Corellium to offer cloud-based iOS virtualisation to individual accounts
The company, which only recently ported Ubuntu Linux to work on Apple Silicon Macs, has announced on their blog that they will now offer their virtualisation tools for iOS to individual accounts on their CORSEC platform.
Unlike Android, which has open-source code that can be reviewed by any reasonably technical user, the code for Apple's iOS mobile operating system is not available to the public. This means that Apple tightly controls the operating system and the only one who can officially inspect the code.
While this security-by-obscurity approach certainly has its appeal, it is impractical to enforce as experts are constantly trying to reverse engineer code and figure out how Apple has put things together to find weaknesses. More often than not, these experts sell any security flaws they discover on the dark web.
Corellium has managed to stand out in that regard, providing iOS virtualisation to private parties for years. While Apple makes it very hard for a security researcher to find vulnerabilities by running iOS in a virtual machine on a non-iPhone or iPad device, Corellium has provided those tools to companies for long enough for Apple to first try to acquire them and then file a lawsuit against them, which they also lost just last month.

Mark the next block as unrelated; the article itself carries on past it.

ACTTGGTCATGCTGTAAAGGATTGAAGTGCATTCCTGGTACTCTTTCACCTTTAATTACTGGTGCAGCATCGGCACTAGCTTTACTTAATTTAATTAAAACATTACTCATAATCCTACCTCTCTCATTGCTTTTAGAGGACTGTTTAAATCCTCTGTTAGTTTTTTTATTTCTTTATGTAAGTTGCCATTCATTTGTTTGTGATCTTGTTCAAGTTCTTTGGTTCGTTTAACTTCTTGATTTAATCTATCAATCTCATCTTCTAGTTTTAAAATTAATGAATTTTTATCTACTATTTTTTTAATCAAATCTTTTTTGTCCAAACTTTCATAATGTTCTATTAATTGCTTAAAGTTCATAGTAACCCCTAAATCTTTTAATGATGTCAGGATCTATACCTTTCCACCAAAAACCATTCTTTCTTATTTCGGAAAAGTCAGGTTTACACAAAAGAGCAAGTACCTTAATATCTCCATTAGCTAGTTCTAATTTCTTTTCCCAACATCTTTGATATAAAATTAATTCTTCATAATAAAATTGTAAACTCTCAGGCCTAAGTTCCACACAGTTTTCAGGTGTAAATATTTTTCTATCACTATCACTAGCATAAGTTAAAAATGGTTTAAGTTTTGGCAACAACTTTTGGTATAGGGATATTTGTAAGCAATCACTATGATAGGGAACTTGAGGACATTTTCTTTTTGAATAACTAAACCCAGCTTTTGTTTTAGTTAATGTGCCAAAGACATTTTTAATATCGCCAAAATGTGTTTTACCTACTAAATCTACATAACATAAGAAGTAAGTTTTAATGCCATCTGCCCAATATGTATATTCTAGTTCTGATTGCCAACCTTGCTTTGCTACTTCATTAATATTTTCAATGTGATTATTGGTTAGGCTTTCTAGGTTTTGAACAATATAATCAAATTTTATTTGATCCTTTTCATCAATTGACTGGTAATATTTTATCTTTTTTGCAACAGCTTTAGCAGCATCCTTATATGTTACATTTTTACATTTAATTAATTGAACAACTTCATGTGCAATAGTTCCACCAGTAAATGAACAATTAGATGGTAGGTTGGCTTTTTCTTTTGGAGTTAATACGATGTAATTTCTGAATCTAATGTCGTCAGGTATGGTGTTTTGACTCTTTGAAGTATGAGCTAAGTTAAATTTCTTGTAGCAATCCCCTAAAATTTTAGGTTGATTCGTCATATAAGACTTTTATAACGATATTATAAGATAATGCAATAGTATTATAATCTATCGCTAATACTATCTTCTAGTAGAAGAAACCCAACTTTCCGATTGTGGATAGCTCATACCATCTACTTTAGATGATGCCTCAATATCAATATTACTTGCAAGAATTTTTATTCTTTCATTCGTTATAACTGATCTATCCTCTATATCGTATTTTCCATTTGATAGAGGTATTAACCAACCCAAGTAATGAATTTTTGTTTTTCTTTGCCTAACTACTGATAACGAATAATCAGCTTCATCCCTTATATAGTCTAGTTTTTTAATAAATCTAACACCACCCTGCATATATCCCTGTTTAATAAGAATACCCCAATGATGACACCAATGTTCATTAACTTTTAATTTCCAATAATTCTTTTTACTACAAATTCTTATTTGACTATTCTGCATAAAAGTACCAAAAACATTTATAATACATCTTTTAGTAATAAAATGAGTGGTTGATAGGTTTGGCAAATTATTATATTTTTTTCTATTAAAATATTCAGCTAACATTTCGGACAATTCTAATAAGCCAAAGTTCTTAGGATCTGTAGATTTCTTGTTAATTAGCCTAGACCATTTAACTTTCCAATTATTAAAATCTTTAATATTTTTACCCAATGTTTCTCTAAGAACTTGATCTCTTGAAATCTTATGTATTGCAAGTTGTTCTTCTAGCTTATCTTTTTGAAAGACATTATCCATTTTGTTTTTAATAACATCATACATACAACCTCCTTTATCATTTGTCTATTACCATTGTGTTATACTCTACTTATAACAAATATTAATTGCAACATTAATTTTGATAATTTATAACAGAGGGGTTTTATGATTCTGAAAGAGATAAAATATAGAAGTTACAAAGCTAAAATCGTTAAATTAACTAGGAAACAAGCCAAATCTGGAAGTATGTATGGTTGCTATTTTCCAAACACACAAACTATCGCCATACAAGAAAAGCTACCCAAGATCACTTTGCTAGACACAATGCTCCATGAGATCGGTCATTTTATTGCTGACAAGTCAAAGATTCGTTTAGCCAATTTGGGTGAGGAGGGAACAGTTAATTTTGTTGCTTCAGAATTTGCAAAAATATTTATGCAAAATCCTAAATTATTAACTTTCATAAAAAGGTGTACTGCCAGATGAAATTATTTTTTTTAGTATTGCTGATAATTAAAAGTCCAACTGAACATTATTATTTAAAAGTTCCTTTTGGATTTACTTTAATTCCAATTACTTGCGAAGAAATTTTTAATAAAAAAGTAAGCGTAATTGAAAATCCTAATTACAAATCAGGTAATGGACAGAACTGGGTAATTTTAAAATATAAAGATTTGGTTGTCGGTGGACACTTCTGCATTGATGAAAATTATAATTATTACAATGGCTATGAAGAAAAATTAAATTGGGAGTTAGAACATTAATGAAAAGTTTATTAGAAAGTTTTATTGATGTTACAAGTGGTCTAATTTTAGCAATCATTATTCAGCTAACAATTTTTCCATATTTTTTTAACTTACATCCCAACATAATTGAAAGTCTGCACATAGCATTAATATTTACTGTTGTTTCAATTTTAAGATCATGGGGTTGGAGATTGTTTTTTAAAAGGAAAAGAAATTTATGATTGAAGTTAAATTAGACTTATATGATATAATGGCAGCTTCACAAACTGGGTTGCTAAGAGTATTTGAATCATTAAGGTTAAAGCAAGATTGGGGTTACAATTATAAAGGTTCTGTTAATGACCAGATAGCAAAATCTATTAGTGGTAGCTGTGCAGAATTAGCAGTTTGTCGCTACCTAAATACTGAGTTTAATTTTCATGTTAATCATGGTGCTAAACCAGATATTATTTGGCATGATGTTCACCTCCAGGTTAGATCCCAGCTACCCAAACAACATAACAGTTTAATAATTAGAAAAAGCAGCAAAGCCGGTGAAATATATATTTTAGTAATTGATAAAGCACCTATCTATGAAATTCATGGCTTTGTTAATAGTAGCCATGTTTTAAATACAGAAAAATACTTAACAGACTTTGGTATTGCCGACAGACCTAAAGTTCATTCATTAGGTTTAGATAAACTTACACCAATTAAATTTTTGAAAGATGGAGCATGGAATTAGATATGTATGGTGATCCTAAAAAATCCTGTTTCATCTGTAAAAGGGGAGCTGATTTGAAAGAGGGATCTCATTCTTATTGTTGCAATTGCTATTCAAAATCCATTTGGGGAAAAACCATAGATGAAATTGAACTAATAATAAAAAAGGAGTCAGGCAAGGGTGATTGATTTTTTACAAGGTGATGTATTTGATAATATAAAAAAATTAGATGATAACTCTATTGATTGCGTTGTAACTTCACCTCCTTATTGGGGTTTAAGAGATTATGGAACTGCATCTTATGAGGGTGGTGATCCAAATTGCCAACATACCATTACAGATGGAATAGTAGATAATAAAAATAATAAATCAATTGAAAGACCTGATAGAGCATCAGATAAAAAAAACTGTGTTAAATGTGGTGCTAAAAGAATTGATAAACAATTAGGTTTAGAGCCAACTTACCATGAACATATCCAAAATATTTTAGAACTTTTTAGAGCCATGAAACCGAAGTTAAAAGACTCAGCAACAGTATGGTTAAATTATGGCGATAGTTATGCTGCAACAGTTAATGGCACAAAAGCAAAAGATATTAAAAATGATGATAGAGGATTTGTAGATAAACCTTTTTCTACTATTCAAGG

The company, which only recently ported Ubuntu Linux to work on Apple Silicon Macs, has announced on their blog that they will now offer their virtualisation tools for iOS to individual accounts on their CORSEC platform. Previously, only enterprise accounts could access the service, while individuals could only access virtual Android devices.
However, the company has also modified its pricing strategy, because unlike virtual Android devices which use two cores, iOS devices can require up to six cores based on which model you choose. Corellium will now charge users per CPU core used like enterprise accounts, instead of per-device.
Corellium says that it wants to limit the use of its software to prevent it from being utilised for malicious purposes, so both individuals and enterprises will have to request an account and then be subject to the company's internal vetting and approval process. They will also need to provide a use case for the software and enter their credit card details before they can access the free evaluation version, the company said.